Why Boston?

Last year, the evening before the 2013 Boston Marathon, I was home in Portland, going for a quick jaunt around the waterfront loop. While I wasn’t physically in Boston, I specifically remember feeling a sort of magic in the air. I was the only runner out there. The city was quiet and the air was hauntingly still. It was the calm before the storm.

I was feeling positively giddy in anticipation of following the race online the next morning to cheer on friends, colleagues, Portland Running Company teammates, college teammates, coaches, and my all-time running heroes Kara Goucher and Shalane Flanagan. To me, the Boston Marathon is the biggest sporting event of the year. As I ran around my familiar running loop, I tried to channel the excitement and nerves my fellow runners in Boston were probably feeling just as they were winding down to go to sleep before their big day.

The next morning I had a great set up- a live stream of the elite race on one tab, a website tracking all of the runners I knew personally on another tab, the Runner’s World live updates on another tab, then following @flotrack and various other handles on twitter mobile. It was an emotional morning of witnessing struggles and triumphs. I was so incredibly inspired and proud of everyone. As I was waiting for the last few people I was tracking online to cross the finish line, I refreshed my twitter feed for probably the thousandth time that morning, and my heart dropped. There had been an explosion at the finish line. No, wait, now two explosions. I quickly jumped back on my computer to check the news and there was nothing. It had literally happened within the past minute or two. As I refreshed my twitter feed, photos of the scene emerged and I knew whatever happened was serious. It dawned on me that a pretty enormous amount of people that are part of my community and from all different parts of my life could have been near the explosions, and I had no idea if they were injured, or worse. I texted anyone whose number I had to make sure they were safe. I heard back from some, but not all. I then began to receive texts from concerned friends who thought I might have been there, followed up by a few that read along the lines of, “Good, you scared the shit out of me!” The rest of the day was a waiting game. I had spent the morning glued to my computer and phone waiting to see how my friends and fellow runners would fair in a footrace. For the rest of the day I was glued to the same screens waiting to find out if those same people were alive.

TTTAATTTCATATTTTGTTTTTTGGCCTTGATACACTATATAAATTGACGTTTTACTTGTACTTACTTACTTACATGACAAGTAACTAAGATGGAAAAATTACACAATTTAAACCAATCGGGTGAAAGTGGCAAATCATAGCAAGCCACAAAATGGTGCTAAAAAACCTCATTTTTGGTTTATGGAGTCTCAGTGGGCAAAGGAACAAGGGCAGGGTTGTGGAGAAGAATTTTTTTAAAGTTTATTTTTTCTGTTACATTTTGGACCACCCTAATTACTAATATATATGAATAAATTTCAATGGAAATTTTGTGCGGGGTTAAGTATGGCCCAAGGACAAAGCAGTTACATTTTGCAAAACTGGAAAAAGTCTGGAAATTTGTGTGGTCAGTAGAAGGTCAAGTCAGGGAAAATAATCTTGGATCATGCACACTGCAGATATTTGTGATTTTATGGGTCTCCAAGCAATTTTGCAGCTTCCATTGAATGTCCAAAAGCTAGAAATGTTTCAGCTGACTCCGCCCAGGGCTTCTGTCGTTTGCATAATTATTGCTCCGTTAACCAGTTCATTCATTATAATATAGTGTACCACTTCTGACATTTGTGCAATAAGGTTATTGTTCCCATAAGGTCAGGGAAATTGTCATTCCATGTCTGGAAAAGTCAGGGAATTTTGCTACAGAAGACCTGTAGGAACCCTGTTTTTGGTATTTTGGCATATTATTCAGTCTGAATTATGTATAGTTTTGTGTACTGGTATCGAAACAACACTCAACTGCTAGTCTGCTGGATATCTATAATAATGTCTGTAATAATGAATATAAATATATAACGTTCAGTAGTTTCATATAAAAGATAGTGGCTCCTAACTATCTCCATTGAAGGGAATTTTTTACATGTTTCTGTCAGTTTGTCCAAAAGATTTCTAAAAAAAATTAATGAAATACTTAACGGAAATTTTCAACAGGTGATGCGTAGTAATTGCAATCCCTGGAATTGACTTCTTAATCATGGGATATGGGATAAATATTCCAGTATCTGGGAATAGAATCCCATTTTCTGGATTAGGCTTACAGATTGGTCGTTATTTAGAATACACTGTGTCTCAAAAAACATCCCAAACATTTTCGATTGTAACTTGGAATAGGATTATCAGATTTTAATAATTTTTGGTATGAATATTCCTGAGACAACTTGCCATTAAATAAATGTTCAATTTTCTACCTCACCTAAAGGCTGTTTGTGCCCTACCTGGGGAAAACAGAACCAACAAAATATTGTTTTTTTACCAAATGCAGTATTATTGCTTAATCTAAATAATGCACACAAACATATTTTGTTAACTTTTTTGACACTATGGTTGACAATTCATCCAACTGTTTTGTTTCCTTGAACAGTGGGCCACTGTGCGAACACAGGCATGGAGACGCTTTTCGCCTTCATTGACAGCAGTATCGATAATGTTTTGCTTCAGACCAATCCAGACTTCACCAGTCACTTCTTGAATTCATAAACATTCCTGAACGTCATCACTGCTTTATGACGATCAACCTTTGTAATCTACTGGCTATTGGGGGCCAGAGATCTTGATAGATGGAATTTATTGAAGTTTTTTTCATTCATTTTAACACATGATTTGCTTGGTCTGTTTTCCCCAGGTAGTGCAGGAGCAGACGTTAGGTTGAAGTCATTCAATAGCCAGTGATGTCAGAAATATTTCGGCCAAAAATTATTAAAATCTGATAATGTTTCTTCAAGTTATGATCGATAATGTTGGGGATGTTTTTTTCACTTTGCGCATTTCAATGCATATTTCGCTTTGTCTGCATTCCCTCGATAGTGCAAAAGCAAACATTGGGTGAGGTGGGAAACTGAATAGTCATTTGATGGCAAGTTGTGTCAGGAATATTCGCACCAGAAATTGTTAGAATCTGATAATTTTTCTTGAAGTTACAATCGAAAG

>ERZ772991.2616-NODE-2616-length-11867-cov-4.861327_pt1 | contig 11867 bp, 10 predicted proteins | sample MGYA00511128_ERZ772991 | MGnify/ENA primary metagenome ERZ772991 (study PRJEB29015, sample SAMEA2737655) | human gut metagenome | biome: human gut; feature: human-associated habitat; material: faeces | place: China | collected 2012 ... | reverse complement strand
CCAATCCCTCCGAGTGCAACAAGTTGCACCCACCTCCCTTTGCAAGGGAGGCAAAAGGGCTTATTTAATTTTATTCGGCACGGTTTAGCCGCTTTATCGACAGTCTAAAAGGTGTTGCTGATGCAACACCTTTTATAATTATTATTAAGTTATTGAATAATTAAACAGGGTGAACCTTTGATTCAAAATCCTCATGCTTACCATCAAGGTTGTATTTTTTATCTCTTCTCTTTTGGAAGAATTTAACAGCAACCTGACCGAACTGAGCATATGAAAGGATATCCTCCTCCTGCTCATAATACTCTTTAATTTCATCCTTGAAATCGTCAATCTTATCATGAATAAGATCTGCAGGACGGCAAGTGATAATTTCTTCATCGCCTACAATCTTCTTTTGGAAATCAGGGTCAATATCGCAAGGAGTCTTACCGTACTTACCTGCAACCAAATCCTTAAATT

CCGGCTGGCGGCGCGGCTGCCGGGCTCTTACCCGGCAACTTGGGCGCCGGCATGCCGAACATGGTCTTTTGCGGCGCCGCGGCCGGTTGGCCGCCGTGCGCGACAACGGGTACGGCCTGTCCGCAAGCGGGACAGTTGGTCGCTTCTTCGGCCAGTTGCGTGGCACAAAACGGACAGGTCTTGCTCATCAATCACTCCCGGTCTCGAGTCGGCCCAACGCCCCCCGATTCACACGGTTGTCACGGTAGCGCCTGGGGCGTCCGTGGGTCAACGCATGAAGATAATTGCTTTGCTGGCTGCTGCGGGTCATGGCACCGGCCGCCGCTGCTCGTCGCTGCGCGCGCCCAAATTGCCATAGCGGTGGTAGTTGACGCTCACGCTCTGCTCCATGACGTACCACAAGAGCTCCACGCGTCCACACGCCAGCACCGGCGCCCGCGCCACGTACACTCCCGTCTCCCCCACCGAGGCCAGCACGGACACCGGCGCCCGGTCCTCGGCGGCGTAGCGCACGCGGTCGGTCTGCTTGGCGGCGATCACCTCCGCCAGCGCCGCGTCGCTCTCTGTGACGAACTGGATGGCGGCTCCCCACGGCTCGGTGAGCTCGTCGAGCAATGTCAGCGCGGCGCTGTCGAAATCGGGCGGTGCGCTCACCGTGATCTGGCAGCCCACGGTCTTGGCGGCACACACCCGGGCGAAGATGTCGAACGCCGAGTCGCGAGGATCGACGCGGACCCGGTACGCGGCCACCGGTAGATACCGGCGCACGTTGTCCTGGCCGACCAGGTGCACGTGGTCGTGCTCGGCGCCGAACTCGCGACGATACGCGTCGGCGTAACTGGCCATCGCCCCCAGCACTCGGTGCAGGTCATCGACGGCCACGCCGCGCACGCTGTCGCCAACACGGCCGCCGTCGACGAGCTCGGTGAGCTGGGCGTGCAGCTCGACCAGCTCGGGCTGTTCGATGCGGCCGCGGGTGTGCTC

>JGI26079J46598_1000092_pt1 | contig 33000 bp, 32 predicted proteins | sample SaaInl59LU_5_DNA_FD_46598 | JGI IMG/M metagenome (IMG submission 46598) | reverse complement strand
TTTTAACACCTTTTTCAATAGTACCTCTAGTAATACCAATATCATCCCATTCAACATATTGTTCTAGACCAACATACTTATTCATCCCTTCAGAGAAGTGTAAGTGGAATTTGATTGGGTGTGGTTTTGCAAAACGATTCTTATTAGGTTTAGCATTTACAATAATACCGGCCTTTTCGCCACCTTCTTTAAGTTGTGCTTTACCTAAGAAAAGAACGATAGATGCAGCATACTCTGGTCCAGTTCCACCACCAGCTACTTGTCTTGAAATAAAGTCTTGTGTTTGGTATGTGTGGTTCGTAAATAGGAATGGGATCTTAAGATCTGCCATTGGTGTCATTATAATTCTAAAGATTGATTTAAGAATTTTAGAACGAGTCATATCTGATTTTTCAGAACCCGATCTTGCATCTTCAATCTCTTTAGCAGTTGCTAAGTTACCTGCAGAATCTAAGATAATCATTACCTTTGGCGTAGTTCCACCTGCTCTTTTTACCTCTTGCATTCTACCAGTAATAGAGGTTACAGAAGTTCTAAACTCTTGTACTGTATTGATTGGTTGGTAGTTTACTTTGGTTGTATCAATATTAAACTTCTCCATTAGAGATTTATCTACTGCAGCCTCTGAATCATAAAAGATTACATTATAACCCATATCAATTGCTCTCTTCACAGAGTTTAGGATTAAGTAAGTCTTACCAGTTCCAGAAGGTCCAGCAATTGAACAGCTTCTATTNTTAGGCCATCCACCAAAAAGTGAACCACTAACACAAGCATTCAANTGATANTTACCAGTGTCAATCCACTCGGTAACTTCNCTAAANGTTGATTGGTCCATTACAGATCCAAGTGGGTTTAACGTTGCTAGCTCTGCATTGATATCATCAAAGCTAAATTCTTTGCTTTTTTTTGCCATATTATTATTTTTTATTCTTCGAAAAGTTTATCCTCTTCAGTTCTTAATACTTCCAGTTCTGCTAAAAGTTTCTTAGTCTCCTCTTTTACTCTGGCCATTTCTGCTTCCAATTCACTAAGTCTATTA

Thankfully, everyone I knew was safe and physically well. Yet, I couldn’t help but feel shaken that an attack of that magnitude would hit so close to home. It directly affected my community. The people that piece together almost every part of my life, and not just runners. I ran Boston in 2011 and both of my parents were cheering for me on the homestretch, just near where the bombs went off. So what happened last year, despite whatever reasoning there was behind it, was extremely personal.

The next evening, Tuesday, April 16th, I went out for a run on that same familiar waterfront loop that I had run on alone the night before the race. It was different that time. There were tons of runners out there, donning yellow and blue, wearing Boston Marathon finisher shirts from years past, and some wearing their finisher shirts from the day before. There were people carrying American flags and many wearing race bibs printed with the number 415. As I ran by them we nodded at each other, and I noticed that even people out walking or driving by in their cars would give the runners a little nod or a wave. It turned out that everyone was congregating on the east side of the waterfront for a group run that had been quickly put together after the events of the day before, to mourn the lives that had been lost and as a sort of show of solidarity among the running community. I was never so happy to see so many familiar faces- those who had returned from Boston, my personal running buds, and even just people I recognized from local races, group runs at Portland Running Company, and track workouts at Duniway Park. It was then that I knew I had to run the 2014 Boston Marathon. Not for myself, but because I’m part of something much, much bigger.


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Who is Mercury?

Liz Derstine, trail name “Mercury”, is a distance runner, endurance hiker, writer, and musician residing in Boston, MA. She holds fastest known times for women on the Appalachian Trail (supported, northbound), Long Trail (self-supported), and Pinhoti Trail (self-supported).

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